Earth undoubtly has very good conditions for supporting life. Although it is expected that many other planets on the outer space have conditions at least as good as Earth, the vast majority doesn't, making them unhospitable to life or probably being able to support only very simple lifeforms. Earth itself for some billions of years until the Ediacaran or Cambrian could only support very simple lifeforms.

There are many parameters that may influence the habitability of a planet and its ability to support complex life: Star type; star temperature; star luminosity; stellar activity; stellar stability; star age; planet age; planet composition; planet size; orbital excentricity; orbital length; rotation axis inclination; planet tectonics; planet magnetosphere; presence and influence of satellites; abundance of water; planet atmosphere; interactions with other planets; presence or absence of asteroids, comets and minor planets planets belts and their position, distribution and composition; galactic orbit; galactic neighborhood; mass-extinction events rate, probability and intensity; and hundred of other possible variables including some based on pure luck and random chance.

Many of the parameters are modeled after Earth itself, since Earth is the only place so far that we know that life exists, and even if we found some alien life somewhere, it will probably be limited only to very simple forms of life.

But, what combinations of those parameters could lead to a planet with better life support than Earth itself?

Ok, you may argue that the question is too broad, so by "good life support" we could say something that allows the planet to evolve plenty biodiverse multicellular life ranging from simple microscopic creatures to complex dozens-meters long creatures with many body-differentiated parts and organs in a short timespan. So, a planet that has an environment which allows the development of richly-diverse and complex plant-like and animal-like creatures in a billion years after formation and stay like this for another 10 billion years is expected to be more life-friendly than Earth.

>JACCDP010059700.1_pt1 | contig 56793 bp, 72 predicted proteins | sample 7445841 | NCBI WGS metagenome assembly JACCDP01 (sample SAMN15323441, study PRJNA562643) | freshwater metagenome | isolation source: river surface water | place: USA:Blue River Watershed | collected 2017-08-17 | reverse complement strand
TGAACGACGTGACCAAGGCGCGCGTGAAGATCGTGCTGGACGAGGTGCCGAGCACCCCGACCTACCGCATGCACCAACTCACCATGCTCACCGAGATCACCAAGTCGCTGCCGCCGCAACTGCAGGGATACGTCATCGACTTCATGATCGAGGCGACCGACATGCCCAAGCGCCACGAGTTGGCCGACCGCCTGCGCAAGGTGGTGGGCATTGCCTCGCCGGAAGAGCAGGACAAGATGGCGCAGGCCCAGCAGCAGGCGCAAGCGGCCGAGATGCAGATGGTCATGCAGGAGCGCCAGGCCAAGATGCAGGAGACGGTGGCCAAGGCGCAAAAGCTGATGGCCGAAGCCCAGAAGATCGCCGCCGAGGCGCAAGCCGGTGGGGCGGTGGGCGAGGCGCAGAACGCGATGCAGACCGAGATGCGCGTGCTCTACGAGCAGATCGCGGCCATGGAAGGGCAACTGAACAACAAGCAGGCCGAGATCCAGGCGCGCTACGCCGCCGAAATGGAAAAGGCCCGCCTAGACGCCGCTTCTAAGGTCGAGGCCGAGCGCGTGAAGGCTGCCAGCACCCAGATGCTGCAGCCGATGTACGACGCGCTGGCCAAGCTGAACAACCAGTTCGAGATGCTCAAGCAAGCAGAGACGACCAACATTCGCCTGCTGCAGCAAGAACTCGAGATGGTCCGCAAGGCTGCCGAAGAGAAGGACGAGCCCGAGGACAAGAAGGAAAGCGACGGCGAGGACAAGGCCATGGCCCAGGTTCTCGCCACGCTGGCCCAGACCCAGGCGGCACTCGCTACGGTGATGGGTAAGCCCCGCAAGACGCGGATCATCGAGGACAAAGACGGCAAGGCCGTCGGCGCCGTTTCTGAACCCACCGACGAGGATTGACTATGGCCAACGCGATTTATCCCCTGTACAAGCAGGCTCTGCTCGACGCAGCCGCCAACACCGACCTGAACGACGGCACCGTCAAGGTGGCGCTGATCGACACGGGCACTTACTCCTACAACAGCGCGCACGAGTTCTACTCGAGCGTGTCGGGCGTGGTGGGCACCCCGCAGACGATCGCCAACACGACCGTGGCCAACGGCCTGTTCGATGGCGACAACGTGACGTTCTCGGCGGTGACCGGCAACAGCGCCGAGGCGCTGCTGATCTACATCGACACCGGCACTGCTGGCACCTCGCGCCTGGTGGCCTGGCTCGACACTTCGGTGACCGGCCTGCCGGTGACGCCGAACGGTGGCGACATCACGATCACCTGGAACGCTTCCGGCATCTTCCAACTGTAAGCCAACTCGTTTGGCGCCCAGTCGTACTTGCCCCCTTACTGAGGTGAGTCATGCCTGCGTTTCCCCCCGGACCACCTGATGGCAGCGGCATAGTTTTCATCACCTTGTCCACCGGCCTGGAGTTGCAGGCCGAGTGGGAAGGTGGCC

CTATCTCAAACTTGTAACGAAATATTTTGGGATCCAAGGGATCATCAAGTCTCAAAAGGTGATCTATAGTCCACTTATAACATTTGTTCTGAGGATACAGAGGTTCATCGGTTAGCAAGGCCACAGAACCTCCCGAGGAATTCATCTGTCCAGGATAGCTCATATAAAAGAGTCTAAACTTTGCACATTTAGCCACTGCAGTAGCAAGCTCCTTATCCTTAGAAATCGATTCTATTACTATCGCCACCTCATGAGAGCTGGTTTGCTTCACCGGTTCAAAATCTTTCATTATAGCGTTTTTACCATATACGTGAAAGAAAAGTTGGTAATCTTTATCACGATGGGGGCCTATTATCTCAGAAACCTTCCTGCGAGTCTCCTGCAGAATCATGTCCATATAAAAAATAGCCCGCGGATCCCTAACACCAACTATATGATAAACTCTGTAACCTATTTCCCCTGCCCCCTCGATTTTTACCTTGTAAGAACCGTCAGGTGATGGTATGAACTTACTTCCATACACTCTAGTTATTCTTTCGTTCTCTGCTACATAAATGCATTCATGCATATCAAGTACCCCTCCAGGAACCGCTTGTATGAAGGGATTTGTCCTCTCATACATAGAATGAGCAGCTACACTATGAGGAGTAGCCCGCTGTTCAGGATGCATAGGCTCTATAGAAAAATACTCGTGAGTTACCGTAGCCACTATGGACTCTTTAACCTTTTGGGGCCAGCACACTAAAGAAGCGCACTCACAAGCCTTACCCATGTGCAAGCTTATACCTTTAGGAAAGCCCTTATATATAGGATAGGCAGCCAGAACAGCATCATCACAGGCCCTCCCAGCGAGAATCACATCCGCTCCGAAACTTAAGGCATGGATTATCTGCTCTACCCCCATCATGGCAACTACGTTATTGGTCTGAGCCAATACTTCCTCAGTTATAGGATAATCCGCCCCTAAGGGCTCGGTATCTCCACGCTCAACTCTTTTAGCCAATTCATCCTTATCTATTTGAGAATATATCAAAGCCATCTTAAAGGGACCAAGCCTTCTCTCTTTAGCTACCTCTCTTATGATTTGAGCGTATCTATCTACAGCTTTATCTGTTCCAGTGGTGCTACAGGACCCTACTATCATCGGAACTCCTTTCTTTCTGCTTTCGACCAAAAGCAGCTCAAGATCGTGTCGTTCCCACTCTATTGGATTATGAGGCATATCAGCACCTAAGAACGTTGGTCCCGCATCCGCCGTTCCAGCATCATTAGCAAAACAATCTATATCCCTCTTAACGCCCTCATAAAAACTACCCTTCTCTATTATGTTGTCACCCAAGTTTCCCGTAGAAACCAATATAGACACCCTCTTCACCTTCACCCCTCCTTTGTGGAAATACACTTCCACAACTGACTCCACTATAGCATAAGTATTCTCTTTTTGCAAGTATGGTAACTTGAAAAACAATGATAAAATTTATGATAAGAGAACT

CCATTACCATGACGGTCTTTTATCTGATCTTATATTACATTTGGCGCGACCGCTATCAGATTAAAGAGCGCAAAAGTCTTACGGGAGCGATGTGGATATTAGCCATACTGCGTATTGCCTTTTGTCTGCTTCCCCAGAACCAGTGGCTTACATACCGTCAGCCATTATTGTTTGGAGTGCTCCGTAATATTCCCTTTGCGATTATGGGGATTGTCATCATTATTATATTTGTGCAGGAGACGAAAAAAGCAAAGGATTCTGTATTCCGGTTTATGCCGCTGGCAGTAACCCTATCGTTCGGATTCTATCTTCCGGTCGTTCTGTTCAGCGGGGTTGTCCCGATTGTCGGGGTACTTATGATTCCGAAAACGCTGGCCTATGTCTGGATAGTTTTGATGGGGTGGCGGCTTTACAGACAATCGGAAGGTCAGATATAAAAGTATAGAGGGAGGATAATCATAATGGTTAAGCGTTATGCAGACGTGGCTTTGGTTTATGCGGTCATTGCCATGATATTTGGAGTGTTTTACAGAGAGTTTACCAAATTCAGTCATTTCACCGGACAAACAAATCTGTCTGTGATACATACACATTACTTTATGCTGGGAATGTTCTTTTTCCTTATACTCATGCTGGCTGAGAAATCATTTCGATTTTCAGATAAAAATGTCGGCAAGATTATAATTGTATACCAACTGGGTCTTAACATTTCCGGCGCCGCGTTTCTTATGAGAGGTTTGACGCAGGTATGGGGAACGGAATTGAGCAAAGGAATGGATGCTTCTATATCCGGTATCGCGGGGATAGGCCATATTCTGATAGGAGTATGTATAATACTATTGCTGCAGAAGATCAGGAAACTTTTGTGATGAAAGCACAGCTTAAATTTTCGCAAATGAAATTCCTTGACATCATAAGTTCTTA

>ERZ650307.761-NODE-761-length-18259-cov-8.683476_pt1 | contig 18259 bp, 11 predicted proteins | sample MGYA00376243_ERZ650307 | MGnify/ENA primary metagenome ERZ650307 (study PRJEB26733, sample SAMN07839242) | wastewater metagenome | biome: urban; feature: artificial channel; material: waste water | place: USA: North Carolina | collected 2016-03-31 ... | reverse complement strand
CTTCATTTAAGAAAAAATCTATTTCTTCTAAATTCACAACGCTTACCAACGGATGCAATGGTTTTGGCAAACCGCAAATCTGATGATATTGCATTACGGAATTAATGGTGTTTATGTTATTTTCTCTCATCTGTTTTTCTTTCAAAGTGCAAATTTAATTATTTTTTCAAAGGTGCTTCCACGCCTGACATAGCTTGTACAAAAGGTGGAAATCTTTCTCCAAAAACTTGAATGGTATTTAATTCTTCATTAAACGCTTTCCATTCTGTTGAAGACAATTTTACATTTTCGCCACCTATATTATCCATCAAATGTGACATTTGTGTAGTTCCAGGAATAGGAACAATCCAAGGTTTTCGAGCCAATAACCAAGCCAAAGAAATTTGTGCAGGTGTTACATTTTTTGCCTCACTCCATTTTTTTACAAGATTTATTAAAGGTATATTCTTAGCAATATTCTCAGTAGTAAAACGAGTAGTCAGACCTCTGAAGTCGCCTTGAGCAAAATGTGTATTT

Further, lets restrict the biochemistry to what we know: water-based and carbon-based life, but not necessarily oxygen-breathing.

By the way, I am not asking anything about intelligent life or humans, just complex multicellular and biodiverse life.

By the way: two important links about the subject: http://www.nature.com/scientificamerican/journal/v312/n1/box/scientificamerican0115-32_BX1.html and http://www.nature.com/scientificamerican/journal/v312/n1/full/scientificamerican0115-32.html

  • $\begingroup$ I think your question is too broad and speculative. $\endgroup$
    – ProfRob
    Commented Mar 3, 2015 at 17:43
  • $\begingroup$ @RobJeffries I appreciate your feedback, thanks. Can you give me some suggestions on how to improve the question to address those issues without restricting it usefulness so much? $\endgroup$ Commented Mar 3, 2015 at 21:04
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    $\begingroup$ You should ask about specific lifeforms - especially humans would be nice idea ;) $\endgroup$
    – Mithoron